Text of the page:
Blockchain technology will automate and digitize the flow of certificates of origin and phytosanitary certificates, which guarantee the safety of fruit and vegetables, to the forwarding agent.
A pilot project will involve Belgian fruit forwarding company Belfruco, Belgian importer Enzafruit, PortApp — a blockchain application developer, 1-Stop — a port logistics solution provider, and New Zealand fruit and vegetable grower, exporter and importer T&G Global.
The companies’ aim will be to ship fruit from New Zealand to European markets by using the blockchain-enabled, digital phytosanitary certificates.
If successful, the technology should transfer certificates to the Belgian authorities for inspection and approval before releasing the cargo of fruit for import in Belgium.
To release the cargo of fruit from the SEA-invest terminal, a facility operated by SEA-invest group — the owner of Belfruco, a digital certificate will be validated as it passes from T&G Global, Enzafruit, Belfruco and the Belgian authorities.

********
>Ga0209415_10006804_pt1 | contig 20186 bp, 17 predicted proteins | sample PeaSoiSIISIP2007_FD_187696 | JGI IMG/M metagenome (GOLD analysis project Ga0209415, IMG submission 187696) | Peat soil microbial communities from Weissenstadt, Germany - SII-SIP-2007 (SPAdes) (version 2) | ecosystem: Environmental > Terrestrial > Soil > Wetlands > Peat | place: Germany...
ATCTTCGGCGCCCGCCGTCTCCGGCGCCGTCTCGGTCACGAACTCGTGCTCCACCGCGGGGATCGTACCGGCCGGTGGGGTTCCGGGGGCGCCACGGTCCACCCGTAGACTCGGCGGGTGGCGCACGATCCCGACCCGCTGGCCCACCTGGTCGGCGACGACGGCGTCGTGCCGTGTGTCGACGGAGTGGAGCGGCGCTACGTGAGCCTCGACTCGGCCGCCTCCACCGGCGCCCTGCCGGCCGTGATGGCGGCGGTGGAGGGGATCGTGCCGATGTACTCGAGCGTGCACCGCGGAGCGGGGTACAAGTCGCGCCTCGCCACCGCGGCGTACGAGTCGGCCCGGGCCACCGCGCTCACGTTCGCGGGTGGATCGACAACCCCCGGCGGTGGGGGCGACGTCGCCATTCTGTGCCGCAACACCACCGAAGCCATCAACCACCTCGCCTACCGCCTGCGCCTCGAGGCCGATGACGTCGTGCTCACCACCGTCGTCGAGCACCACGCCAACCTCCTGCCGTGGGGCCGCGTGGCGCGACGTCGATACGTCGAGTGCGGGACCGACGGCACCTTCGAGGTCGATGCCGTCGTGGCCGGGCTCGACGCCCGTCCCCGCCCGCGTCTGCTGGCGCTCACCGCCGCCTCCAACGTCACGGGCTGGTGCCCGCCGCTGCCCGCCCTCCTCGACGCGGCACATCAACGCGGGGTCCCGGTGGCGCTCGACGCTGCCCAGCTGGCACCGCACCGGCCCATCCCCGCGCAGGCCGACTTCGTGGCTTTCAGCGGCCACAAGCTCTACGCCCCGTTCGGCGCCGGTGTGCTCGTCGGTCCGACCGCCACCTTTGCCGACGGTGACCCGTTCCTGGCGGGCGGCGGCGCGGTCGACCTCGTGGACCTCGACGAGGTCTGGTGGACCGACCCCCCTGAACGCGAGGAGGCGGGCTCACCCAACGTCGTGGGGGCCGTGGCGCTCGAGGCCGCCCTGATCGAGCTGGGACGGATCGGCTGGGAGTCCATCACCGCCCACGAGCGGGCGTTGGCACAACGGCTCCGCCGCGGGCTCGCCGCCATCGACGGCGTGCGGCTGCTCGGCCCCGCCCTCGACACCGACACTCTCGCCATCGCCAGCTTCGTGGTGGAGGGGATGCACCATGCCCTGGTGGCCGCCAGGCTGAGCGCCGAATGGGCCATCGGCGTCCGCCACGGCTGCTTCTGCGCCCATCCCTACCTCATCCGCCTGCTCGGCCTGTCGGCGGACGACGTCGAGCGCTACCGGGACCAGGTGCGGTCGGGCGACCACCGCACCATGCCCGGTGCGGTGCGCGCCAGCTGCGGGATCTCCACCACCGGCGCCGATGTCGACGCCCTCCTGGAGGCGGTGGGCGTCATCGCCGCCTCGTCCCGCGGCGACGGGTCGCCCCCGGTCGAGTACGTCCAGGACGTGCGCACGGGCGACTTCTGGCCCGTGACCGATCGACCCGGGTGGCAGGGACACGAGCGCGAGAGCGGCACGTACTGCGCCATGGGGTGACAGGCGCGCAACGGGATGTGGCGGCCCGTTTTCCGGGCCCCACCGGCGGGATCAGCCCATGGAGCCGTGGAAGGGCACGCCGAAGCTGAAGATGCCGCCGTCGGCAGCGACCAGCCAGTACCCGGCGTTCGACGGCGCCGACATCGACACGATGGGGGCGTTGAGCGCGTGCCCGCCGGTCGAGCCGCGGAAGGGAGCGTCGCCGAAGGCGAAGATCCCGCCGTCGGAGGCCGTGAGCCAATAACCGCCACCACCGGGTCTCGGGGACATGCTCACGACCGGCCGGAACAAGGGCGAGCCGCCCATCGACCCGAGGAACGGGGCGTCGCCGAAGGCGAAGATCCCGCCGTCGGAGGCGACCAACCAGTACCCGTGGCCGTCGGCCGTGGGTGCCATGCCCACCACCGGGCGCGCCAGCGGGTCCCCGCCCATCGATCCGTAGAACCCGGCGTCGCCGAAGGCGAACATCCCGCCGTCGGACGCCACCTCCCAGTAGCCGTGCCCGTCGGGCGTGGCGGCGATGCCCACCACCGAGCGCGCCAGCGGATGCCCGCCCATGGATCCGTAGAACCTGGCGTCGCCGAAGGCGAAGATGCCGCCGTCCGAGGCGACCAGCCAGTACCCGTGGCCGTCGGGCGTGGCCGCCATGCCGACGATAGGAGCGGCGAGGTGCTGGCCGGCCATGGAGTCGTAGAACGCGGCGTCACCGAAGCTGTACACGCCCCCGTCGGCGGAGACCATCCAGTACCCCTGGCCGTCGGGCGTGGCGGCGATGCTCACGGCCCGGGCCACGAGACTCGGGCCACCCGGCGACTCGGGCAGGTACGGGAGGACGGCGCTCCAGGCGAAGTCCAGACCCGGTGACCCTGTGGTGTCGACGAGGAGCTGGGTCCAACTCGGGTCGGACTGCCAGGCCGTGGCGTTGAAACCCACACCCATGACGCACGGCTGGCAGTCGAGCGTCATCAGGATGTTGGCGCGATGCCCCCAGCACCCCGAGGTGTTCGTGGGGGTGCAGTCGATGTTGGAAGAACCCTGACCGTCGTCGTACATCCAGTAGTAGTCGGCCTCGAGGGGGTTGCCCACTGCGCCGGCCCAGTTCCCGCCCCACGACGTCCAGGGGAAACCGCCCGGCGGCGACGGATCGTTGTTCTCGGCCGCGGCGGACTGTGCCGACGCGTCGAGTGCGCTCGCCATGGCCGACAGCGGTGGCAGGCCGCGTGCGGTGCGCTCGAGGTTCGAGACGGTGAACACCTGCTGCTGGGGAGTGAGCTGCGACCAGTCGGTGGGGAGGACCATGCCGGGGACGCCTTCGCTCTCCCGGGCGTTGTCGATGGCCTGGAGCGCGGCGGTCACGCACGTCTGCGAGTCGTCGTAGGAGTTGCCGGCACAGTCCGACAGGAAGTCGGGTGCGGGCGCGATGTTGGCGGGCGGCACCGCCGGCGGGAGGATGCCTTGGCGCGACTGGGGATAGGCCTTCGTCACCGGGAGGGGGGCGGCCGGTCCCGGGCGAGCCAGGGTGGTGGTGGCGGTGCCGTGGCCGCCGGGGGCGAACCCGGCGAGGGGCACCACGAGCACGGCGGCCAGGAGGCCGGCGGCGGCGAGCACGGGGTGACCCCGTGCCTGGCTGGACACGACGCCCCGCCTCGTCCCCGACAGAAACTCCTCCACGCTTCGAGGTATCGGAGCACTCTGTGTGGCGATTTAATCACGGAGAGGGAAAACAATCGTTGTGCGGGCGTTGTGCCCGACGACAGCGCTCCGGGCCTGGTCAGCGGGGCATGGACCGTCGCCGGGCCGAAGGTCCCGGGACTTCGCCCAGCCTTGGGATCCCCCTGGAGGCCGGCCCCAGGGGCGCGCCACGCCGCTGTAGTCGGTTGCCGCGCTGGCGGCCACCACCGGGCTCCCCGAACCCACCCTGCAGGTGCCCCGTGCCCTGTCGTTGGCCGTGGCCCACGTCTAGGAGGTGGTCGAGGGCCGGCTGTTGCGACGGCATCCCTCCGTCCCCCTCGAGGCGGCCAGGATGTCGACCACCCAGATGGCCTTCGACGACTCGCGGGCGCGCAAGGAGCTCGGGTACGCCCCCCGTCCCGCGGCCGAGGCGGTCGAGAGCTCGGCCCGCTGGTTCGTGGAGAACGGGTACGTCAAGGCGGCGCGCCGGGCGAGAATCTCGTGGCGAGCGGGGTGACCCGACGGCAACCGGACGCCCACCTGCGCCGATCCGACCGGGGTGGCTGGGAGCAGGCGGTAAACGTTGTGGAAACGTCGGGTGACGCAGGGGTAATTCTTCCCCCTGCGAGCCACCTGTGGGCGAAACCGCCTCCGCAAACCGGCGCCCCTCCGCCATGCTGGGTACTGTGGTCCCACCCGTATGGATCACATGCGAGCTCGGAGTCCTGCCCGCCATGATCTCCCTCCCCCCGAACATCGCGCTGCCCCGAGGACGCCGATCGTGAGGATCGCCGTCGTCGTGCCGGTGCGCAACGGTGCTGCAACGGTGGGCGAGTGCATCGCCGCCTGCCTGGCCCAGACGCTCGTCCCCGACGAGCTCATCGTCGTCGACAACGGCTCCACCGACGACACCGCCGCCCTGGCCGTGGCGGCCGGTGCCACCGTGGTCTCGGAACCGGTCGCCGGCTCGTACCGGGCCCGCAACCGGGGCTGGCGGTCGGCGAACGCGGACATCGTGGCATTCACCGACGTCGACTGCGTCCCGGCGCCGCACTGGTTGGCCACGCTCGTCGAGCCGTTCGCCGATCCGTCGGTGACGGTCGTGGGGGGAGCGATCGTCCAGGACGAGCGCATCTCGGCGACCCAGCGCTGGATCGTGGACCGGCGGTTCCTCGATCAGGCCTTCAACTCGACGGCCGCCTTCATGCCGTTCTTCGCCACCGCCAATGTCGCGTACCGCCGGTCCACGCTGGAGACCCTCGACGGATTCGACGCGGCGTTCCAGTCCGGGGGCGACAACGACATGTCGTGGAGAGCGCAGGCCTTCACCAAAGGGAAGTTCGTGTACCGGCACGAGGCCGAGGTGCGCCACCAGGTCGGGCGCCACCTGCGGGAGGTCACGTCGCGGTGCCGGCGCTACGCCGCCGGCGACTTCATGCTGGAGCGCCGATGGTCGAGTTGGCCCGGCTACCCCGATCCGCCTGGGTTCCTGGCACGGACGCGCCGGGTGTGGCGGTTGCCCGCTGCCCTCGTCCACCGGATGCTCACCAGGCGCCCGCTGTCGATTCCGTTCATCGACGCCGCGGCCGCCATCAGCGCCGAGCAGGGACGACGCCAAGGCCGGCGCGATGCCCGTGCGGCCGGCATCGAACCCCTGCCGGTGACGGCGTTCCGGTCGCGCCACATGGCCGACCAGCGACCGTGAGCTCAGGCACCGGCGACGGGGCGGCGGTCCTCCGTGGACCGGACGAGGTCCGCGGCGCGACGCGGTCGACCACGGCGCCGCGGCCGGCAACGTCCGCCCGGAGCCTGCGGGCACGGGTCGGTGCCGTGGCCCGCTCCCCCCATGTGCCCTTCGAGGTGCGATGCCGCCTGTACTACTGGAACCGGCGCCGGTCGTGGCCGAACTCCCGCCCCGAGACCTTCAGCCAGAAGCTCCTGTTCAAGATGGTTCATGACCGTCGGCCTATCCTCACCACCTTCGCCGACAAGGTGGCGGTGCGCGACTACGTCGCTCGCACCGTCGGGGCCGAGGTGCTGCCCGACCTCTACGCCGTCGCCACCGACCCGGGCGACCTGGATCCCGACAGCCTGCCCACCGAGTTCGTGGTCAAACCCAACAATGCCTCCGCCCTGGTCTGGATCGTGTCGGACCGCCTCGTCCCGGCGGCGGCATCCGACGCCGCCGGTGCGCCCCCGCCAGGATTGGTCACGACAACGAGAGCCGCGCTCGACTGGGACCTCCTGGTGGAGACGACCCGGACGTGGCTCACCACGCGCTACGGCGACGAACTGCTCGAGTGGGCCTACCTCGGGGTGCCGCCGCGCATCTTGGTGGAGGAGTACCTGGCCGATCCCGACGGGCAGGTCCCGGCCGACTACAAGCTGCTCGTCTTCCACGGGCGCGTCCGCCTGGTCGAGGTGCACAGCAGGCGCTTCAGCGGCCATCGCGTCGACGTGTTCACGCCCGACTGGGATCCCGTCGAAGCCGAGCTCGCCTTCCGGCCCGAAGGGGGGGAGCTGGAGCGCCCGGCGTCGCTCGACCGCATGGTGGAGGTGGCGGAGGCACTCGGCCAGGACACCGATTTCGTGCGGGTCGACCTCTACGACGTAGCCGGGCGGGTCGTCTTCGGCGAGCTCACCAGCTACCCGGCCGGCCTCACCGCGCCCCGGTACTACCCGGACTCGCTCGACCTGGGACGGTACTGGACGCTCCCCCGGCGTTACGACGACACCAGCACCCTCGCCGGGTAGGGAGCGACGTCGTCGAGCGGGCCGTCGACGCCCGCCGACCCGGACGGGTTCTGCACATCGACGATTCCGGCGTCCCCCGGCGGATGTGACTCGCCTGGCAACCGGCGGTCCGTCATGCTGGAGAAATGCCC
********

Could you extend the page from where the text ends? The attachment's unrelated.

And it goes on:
The transfer of a certificate takes place after product inspections are carried out prior to export.
Nico De Cauwer, Business Architect Port Community Systems of the Antwerp Port Authority, said: "Today these paper certificates are sent by courier from New Zealand.
"This costs a lot of time and money.
"With the pilot project, we can transfer these certificates from New Zealand to Belgium much faster and then transfer them to the competent authorities in Antwerp.
“In this way, everyone immediately has all the latest information and the necessary preparations and checks can be made faster.
“On top, Blockchain technology guarantees that the authenticity of the certificates has not been tampered with and we can retrieve the origin of the documents in real time.
“At the moment we are testing this solution on a small scale, with a limited number of parties.
“We want to test specific blockchain components, but also the new way of working, which is now fully digital.
“With the results of this pilot we will see which adjustments are needed to consider a possible further rollout."